US President Barack Obama has told the Pentagon to prepare for the possibility that no US troops will be left in Afghanistan due to Afghan President Hamad Karzai’s refusal to sign a joint security agreement.
Washington had said that after its formal drawdown of troops from the war-torn country by year’s end, it could leave a contingent of as many as 8,000 for counterterrorism operations against al-Qaeda targets and to train Afghan forces.
However, Karzai’s refusal to sign a deal has frustrated the White House, which has been forced to abandon an earlier demand that he sign the pact in weeks, not months.
“Specifically, President Obama has asked the Pentagon to ensure that it has adequate plans in place to accomplish an orderly withdrawal by the end of the year should the United States not keep any troops in Afghanistan after 2014,” the White House said in a statement.
On Tuesday, Obama told Karzai during a telephone call that he had given the order to the Pentagon, the White House said. The call was the first substantive discussion the two leaders have had since June last year.
US Secretary of Defense Chuck Hagel is carrying Washington’s modified position to Brussels for a meeting with NATO defense ministers that began yesterday.
“Every time a day goes by, our options narrow as to what options we have,” Hagel told reporters shortly before flying to Brussels.
The US has about 33,600 troops in Afghanistan and is withdrawing the force in line with Obama’s vow to largely end a 12-year mission that was launched after the Sept. 11, 2001, terrorist attacks in the US.
Staking out its new position, the White House’s statement said: “We will leave open the possibility of concluding a BSA [bilateral security agreement] later this year. However, the longer we go without a BSA, the more challenging it will be to plan and execute any US mission.”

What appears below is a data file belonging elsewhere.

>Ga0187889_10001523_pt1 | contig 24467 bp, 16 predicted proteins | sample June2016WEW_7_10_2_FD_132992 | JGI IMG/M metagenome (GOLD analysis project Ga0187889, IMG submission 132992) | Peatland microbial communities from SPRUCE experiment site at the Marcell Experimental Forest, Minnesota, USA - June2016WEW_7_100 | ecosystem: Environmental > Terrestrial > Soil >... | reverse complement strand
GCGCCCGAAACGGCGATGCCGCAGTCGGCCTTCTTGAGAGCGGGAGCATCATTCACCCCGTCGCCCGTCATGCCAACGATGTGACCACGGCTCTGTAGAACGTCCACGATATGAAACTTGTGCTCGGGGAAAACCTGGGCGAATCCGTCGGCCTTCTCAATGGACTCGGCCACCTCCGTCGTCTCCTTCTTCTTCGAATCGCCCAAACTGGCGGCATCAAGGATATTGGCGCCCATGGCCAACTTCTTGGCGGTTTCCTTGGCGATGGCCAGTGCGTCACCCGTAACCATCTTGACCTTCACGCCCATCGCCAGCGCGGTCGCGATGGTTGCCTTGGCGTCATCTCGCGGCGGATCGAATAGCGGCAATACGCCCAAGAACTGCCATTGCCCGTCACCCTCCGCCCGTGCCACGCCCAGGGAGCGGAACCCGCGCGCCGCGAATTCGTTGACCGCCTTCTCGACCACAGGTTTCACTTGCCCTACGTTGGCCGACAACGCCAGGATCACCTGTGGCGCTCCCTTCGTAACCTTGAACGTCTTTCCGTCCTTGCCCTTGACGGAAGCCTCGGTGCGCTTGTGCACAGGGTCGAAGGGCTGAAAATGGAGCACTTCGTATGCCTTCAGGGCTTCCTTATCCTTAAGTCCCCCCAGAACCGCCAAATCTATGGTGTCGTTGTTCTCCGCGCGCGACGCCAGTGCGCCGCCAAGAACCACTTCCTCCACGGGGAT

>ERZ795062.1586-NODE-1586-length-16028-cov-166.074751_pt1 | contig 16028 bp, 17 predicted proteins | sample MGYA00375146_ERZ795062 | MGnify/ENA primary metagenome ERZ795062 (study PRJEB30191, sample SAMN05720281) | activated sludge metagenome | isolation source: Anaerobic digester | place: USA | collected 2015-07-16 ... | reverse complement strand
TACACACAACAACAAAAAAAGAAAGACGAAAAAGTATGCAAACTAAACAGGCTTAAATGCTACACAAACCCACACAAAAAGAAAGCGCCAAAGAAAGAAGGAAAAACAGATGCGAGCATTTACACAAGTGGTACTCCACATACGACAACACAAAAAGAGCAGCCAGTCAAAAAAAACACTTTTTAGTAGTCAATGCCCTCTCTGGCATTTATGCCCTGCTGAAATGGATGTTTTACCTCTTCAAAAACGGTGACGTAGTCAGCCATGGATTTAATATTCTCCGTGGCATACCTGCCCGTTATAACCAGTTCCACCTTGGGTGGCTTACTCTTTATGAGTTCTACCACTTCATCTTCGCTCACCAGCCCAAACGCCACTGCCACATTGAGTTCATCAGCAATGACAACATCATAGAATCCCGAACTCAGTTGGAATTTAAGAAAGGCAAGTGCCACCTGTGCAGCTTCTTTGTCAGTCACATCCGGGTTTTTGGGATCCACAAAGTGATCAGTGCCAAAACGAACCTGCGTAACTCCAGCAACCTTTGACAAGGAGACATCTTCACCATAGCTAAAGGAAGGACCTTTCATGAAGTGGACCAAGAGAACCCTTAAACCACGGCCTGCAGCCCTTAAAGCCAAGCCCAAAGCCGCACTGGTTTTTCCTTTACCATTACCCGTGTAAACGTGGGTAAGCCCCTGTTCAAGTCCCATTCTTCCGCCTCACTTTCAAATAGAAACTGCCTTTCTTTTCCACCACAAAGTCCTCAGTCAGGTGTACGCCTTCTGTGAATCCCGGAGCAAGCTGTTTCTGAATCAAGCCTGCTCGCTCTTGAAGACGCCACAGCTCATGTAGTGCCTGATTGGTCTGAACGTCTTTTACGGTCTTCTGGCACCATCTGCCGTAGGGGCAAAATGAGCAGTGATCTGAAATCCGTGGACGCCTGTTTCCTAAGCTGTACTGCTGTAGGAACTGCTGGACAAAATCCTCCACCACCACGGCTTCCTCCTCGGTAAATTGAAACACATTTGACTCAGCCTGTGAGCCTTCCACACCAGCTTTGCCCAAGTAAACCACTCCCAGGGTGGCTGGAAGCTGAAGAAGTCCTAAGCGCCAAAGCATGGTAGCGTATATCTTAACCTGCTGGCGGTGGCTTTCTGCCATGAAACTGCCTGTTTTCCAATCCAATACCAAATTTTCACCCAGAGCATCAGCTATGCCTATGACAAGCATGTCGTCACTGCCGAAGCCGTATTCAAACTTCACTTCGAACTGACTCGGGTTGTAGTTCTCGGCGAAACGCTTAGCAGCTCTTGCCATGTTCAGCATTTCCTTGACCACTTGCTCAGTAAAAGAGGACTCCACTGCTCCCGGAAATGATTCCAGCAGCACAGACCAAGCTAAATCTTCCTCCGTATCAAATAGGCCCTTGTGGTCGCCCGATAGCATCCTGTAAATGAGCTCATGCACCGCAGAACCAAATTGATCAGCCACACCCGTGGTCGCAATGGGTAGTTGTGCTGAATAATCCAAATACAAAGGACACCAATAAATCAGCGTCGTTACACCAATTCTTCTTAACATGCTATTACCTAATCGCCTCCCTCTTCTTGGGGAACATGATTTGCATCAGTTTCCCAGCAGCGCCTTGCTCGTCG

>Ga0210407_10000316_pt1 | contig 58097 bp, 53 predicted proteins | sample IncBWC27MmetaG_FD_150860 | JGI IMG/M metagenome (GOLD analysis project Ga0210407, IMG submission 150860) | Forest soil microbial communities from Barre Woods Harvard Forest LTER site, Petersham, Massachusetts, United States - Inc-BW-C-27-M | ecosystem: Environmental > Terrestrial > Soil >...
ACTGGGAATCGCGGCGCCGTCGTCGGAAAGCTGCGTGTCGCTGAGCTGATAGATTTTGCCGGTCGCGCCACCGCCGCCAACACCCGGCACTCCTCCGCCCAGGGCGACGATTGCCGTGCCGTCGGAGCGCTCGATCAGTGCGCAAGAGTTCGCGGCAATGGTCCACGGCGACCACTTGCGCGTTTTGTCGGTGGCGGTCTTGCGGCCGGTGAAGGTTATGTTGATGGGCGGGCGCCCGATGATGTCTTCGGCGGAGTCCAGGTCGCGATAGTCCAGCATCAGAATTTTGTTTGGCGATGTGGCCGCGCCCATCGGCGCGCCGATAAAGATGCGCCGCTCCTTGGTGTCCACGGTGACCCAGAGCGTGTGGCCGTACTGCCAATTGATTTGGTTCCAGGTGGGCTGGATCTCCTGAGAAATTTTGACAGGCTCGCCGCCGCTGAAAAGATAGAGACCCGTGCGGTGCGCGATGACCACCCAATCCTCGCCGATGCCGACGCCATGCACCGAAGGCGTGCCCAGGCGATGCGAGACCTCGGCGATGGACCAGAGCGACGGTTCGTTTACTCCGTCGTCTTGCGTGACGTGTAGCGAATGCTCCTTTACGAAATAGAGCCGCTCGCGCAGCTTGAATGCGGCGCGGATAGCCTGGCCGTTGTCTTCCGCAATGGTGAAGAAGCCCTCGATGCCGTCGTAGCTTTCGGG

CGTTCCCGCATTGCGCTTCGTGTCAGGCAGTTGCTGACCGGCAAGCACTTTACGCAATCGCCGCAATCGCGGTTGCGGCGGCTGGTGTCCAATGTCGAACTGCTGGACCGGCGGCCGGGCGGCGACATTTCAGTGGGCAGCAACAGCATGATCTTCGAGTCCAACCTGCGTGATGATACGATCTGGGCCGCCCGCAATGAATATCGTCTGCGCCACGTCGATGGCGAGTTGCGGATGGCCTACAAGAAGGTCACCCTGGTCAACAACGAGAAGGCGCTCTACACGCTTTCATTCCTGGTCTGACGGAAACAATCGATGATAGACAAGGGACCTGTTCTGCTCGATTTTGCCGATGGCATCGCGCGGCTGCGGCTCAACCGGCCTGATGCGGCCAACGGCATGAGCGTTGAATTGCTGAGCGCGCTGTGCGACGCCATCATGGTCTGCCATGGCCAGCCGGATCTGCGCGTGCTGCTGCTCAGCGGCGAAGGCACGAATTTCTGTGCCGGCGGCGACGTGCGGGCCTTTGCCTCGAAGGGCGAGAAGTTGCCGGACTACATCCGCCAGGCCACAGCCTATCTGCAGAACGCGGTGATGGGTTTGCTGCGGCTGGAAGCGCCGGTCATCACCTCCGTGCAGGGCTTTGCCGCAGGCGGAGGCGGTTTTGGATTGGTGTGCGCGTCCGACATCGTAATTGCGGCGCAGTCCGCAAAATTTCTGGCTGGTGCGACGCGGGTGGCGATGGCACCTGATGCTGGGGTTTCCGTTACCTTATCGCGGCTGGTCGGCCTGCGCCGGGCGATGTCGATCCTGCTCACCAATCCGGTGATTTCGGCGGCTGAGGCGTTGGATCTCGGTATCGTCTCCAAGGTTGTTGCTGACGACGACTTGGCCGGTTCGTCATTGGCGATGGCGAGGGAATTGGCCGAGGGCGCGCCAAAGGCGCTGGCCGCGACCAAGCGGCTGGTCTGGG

The longer both countries go without a security deal, “the more likely it will be that any post-2014 US mission will be smaller in scale and ambition,” the statement added.
Hagel said he would not be discussing firm deadlines while in Brussels, adding that planning for what is known as “the zero option” is a prudent step given that Karzai has made clear he is unlikely to sign the security deal.
The Afghan president has suggested that any security deal could wait until after the country holds elections scheduled for April.
“As the United States military continues to move people and equipment out of the Afghan theater, our force posture over the next several months will provide various options for political leaders in the United States and NATO,” Hagel said in a statement.
A senior government official from Pakistan predicted dire consequences if Washington withdraws completely.
“In my opinion, [the] zero option should not be an option. In my opinion, [the] zero option means civil war in Afghanistan,” the official told reporters in Washington.
A NATO official in Brussels said the alliance’s headquarters was aware of Obama’s statement.
NATO officials and diplomats have in recent days played down Kabul’s delay in signing the deal.
“We will continue to develop our planning and assess the political and security conditions, so that we can take the appropriate decisions at the right time,” the NATO official said.